The dominant forest type in Rhode Island, historically, was oak Quercus spp. and chestnut Castanea dentata forest (Butler & Wharton 2002). Like most of southern New England, Rhode Island was almost completely cleared of forests for agriculture and fuel wood by the dawn of the American industrial revolution (Butler & Wharton 2002). Around the turn of the 20th century, chestnut blight eliminated the remaining mature chestnuts (Russell 1987), which changed the dominant forest composition from oak-chestnut to oak-hickory Carya spp. (Butler & Wharton 2002). Forest regeneration in abandoned agricultural areas resulted in a dramatic increase in early successional habitat during the early to mid-20th century (Lorimer 2001, Brooks 2003), but by the end of the century, mature second-growth forests covered most of the undeveloped land in the state (Butler & Wharton 2002), and early successional habitat was less common than pre-settlement levels (Brooks 2003). Our study area is representative of southern New England forests in that when it was last surveyed (1995), the study area was ∼78% forested, and 55% of the total land cover was second-growth deciduous forest (Rhode Island Geographic Information Systems (RIGIS):  http://www.edc.uri.edu/rigis) dominated by mature red oak Q. rubra, white oak Q. bicolor, beech Fagus grandifolia and hickory.

Input data used to construct partitioned D2 models

Grouse location data

Past applications of partitioned D2 have typically relied on presence data derived from point counts (Rotenberry et al. 2002, Rotenberry et al. 2006) or discrete landscape features used by one or more individuals (Browning et al. 2005, Watrous et al. 2006). Standard roadside surveys conducted during the breeding season when male grouse display and are most conspicuous routinely fail to detect individuals (Zimmerman & Gutiérrez 2007), and do not account for breeding habitat used by females. We therefore used radio-telemetry to define areas with known grouse presence in our study area.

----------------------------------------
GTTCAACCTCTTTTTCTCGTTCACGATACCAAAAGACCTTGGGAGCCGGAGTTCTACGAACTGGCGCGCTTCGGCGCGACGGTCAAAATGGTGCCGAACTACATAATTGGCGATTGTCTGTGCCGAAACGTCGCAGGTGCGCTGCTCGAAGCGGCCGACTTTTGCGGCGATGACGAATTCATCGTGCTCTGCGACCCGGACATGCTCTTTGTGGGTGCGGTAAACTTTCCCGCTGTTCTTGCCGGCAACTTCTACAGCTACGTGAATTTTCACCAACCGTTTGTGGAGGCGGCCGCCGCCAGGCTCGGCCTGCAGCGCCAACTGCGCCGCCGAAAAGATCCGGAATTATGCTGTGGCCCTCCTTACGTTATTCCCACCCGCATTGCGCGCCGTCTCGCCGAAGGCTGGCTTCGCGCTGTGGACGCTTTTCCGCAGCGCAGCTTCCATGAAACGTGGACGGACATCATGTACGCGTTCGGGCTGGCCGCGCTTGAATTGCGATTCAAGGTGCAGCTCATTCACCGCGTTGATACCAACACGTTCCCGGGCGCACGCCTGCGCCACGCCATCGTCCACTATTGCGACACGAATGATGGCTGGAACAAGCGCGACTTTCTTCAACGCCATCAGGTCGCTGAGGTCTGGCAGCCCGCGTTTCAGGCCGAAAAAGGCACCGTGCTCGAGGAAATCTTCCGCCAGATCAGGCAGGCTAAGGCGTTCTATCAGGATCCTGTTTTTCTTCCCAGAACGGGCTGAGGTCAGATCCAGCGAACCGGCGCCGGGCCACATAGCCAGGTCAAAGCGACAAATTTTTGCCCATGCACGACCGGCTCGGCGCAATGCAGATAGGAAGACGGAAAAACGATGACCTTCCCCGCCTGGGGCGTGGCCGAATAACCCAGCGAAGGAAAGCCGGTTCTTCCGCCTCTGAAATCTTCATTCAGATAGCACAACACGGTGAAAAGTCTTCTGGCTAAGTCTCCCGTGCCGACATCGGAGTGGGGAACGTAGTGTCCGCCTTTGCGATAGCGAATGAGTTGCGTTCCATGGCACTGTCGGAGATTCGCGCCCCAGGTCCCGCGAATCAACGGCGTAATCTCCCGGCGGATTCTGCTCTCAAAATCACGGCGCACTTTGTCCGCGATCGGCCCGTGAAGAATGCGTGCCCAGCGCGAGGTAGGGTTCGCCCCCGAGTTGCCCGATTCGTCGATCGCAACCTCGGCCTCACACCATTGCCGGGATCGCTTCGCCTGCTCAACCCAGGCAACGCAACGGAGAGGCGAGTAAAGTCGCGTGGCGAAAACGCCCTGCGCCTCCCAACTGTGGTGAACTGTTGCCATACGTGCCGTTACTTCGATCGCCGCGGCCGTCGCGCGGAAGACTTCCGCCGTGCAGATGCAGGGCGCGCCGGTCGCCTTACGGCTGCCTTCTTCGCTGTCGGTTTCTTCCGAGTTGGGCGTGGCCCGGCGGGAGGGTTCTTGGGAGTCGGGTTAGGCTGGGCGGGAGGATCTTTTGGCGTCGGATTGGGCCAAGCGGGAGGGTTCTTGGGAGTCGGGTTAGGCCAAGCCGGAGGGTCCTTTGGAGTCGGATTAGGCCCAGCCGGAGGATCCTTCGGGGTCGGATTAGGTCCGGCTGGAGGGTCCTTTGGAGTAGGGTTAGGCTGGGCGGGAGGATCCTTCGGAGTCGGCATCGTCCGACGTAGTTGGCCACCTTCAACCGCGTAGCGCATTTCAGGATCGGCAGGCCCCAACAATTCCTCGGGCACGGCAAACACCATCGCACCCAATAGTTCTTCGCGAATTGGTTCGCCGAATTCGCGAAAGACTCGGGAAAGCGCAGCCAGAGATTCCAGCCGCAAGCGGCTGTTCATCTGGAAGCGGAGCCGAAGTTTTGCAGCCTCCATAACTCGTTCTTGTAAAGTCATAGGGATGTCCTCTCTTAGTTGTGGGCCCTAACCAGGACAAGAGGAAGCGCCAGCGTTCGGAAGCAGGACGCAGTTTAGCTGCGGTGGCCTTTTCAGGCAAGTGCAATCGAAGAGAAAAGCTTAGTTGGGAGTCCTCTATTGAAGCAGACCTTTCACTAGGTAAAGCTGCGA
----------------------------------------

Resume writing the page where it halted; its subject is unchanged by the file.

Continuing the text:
We captured grouse in Arcadia during 1999–2001 using cloverleaf interception traps (Gullion 1965), and fitted them with necklace-style radio-collars as described in Endrulat et al. (2005). Unless otherwise noted, values are presented as means ± SE. Point locations of radio-collared grouse were collected diurnally by taking at least three bearings within a 30-min period from stations with known UTM coordinates. To ensure independent observations, no more than one location was collected per day, with an average of 5.6 (± 5.7) days between serial locations. Methods followed those of the ACGRP including removal of locations with >800 m Geometric Mean Distance from telemetry stations prior to final analysis (see Whitaker 2003 for complete ACGRP telemetry criteria). For our study, we used 1,210 radio-locations from 28 radio-collared grouse (on average 44 ± 6 locations per bird) that included females and males (N = 7 and 21, respectively) and adult and juvenile age classes (N = 17 and 11, respectively). Telemetry locations included a minimum of 47 points (average = 100.8 ± 36.5; ∼4% of total data set) per month and a minimum of 206 points (average = 302.5 ± 104.1; ∼17% of total data set) per season (i.e. spring, summer, fall and winter). Trapping and handling protocol were approved by the University of Rhode Island Institutional Animal Care and Use Committee (IAUCUC #: AN00-09-009).

Figure 1.

Original study area (dashed box) for which we created a partitioned Mahalanobis D2 model of ruffed grouse habitat based on data from the Arcadia Management Area (Management area contained within dashed box), western Rhode Island, USA, and the expanded area (dark gray box) where we extrapolated model predictions beyond the original study area. The white polygons represent wildlife management areas controlled by the Rhode Island Department of Environmental Management.

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Figure 2.